Grrrr. Pet peeve – they are not *Canadian* Geese, they are *Canada* Geese. They don’t claim citizenship.

  10. Rexy does not like the new system says:

    A bird strike was reportedly involved in the flight that Captain “Sully” Sullenberger landed on the Hudson River in January 2009 after taking off from LaGuardia.

    Reportedly? Really? It was f*****g confirmed that a bird strike shut down the engines.

  11. JMH says:

    Oh good. Goose is delicious so it would be a shame if nobody was going to eat them.

  12. Sarek says:

    Don’t send them to California. Foie gras is verboten there now.

    And it’s Canada geese.

    And Yankinwaoz is spot on: Cap’t Sully has remarked on the bird problem (for obvious reasons.)

    • Bonster says:

      You can eat geese there. Goose liver, too. Just not goose liver when the goose has been artificially fattened until the liver swells to three times its size.

      Besides, Foie Gras is gross.

  13. MarkFL says:

    Problem solved. ‘Cuz we know that no other geese will move in to the area.

  14. Will Print T-shirts For Food says:

    Why don’t they just send them to the folks in California who love them so much?

  15. There's room to move as a fry cook says:

    “The USDA says the effort should rid the region of the birds.”

    LOL. That’s like Internet Dad deleting spam and thinking he’s solved the problem.

  16. lovemypets00 - You'll need to forgive me, my social filter has cracked. says:

    My late mother in law took 3 goose eggs from a local pond, and hatched them out. She gave the gooslings to one of her chickens to raise. Those geese would have petrified the 4 Horsemen of the Apocalypse! They were awful. And they hunted in a pack, and could silently sneak up on you if you weren’t watching, and they liked to pinch with their beaks and flog with their wings. I was terrified of them, and secretly wanted to see what happened if Jehovah’s Witnesses tried to go to her door.

    Good luck getting rid of these monsters!

    • who? says:

      Canada geese are awesome….at a distance. Up close, not so much. A couple of years ago I got attacked by a goose at the park, because I hadn’t noticed that mama goose had parked her nest next to a drinking fountain. The attack brought back suppressed memories of when I was attacked by a goose on grandpa’s farm as a toddler. When I asked Mom about it, she said that yes, I’d been attacked by a goose when I was 2. We ate it for dinner that night. It was delicious.

    • HogwartsProfessor says:

      Geese make fantastic watchdogs. An older ex’s mom kept them around their rural place as such. When someone came up to the gate, they would just go crazy.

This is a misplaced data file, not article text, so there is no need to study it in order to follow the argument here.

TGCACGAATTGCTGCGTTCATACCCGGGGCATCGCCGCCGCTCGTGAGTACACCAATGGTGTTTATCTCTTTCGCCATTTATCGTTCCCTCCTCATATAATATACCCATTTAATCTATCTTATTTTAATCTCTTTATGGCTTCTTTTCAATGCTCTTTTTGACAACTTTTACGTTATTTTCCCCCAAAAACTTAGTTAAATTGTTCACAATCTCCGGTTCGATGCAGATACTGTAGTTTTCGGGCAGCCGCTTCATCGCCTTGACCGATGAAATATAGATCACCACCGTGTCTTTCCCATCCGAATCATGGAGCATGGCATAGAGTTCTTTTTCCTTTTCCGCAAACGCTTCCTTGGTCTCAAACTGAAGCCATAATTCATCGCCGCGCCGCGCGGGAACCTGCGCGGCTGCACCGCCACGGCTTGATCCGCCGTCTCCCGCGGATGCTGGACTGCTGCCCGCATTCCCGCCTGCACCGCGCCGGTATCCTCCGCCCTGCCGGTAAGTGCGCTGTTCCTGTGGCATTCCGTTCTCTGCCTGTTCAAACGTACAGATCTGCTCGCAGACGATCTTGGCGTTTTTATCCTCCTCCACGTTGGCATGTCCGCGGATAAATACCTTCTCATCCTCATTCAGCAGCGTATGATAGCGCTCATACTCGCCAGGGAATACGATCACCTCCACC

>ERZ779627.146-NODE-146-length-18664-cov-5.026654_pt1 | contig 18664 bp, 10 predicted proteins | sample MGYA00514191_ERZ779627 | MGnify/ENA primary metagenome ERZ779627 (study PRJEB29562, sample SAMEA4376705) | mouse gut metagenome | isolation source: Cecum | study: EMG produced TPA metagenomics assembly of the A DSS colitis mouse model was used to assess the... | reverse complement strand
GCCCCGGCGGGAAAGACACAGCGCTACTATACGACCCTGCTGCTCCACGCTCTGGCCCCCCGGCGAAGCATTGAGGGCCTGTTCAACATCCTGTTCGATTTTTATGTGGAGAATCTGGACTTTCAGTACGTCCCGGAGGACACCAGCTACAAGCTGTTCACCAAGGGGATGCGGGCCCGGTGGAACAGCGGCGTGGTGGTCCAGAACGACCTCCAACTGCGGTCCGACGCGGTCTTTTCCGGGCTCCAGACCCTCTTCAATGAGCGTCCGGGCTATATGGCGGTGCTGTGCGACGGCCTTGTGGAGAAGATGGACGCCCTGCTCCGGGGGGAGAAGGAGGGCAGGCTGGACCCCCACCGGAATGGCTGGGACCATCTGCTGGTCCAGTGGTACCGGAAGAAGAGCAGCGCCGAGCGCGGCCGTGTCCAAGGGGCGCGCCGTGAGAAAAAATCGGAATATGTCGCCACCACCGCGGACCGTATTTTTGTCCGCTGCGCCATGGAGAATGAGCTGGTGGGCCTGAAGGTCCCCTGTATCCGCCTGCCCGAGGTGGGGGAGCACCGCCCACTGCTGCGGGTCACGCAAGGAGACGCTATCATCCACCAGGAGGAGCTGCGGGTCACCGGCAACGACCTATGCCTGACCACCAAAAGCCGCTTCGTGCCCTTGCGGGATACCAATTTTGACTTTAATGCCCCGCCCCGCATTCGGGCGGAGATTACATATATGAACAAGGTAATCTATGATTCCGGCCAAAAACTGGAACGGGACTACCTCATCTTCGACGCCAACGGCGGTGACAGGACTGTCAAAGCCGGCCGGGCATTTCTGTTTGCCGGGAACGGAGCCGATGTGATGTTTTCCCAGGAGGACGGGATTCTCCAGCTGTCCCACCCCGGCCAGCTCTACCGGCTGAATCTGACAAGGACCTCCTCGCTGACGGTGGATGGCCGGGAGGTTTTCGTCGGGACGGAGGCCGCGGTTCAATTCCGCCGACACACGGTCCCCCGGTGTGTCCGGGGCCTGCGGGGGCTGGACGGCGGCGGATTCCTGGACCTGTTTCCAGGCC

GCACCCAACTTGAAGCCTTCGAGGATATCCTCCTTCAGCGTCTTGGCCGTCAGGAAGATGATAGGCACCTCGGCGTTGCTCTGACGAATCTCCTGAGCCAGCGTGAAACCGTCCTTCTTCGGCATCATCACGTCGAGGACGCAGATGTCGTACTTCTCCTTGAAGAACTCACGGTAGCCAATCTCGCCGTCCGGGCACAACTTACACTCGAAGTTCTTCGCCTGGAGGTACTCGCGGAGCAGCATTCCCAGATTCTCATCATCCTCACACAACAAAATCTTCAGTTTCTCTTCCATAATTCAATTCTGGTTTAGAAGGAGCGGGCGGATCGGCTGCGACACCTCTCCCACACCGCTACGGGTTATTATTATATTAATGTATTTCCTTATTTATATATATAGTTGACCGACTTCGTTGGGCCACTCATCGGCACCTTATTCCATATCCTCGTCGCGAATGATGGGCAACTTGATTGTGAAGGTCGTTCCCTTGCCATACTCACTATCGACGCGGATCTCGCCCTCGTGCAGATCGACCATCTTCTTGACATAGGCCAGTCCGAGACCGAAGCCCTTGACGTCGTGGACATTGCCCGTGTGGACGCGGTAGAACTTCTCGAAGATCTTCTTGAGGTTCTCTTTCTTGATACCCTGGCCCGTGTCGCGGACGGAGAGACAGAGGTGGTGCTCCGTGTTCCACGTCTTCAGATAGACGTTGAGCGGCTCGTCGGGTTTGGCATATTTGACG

17. cspschofield says:

    FREE Roast Goose dinners for the homeless!

  18. Not Given says:

    Canada Goose

  19. Jane_Gage says:

    And yet if I bludgeoned these fuckers to death with a golf club I would go to jail.

  20. Libertas1 says:

    I’m fuckin starvin. We got any goose back there Earl?

  21. Graymalkin56 says:

    Um, does the porn industry REALLY want to pursue this course? If Internet users learn that they run the risk of being extorted or exposed in public trials, they may just stop downloading porn entirely. Tick off enough voters, and politicians will smell an opportunity to make all porn illegal.

    • Blueskylaw says:

      Before the website makeover, I might see a wrong post once every few month –
      now not a day goes by when there isn’t a right post to the wrong article.

  22. Graymalkin56 says:

    Oh, and thanks, Consumerist, for posting my comment about ANOTHER article at this one. Makes real sense. Just delete it and my account, will you?

    • wombats lives in [redacted] says:

      Wait a second… that post wasn’t talking about the slippery slope of making goose porn illegal? Phew, that’s a relief.

  23. HogwartsProfessor says:

    I’m glad they’re going to the food pantry. Those birds are pretty but they are HUGE and can do a lot of damage! I nearly hit one in my car once on the way to work. It just waddled out right in front of me. I’m glad I didn’t; it might have destroyed my headlight on that side and I couldn’t afford to replace it.

  24. mannyvel says:

    They could have used these for foie gras. Sad…

  25. bben says:

    Bird strikes are extremely dangerous for aircraft. And bird control is very expensive at many airports. Canada Geese are BIG birds and more dangerous than most because the tend to fly in groups so multiple hits are more common. One goose will destroy an engine.

    In the late 1960s I got to see first hand what happens when 2 seagulls go through the same engine on an F4. The plane flipped on take off and crashed through the flight line (where planes are parked in rows). 6 F4s totally destroyed, 7 A4s totally destroyed 6 F4s with major damage, 8 A4s with major damage. 2 USMC squadrons wiped out in 30 seconds. We lost more aircraft to birds in the US that month than we did in combat (Vietnam). – Amazingly, no one was killed.

  26. ferozadh says:

    This is obviously an act of terrorism by Canada. I think it’s time to spread some democracy.

  27. RandomHookup says:

    The folks at Chic-fil-A have inquired about opening a new restaurant at the airport.

    • bar_foo says:

      Actually the sale of wild-caught meat (fish excepted) is basically illegal in the US–which is why the geese have to go to charity, not to supermarkets.

  28. MrEvil says:

    Resident Geese are a huge nuisance. Unfortunately because there’s nothing differentiating them from the migratory ones they’re subject to federal authority.

    However, if it were me, I’d just play the game of shoot, shovel, and STFU. Then when questioned by the game warden just play ignorant of what happened to all the geese.

  29. blueman says:

    They’re Canada geese, not Canadian.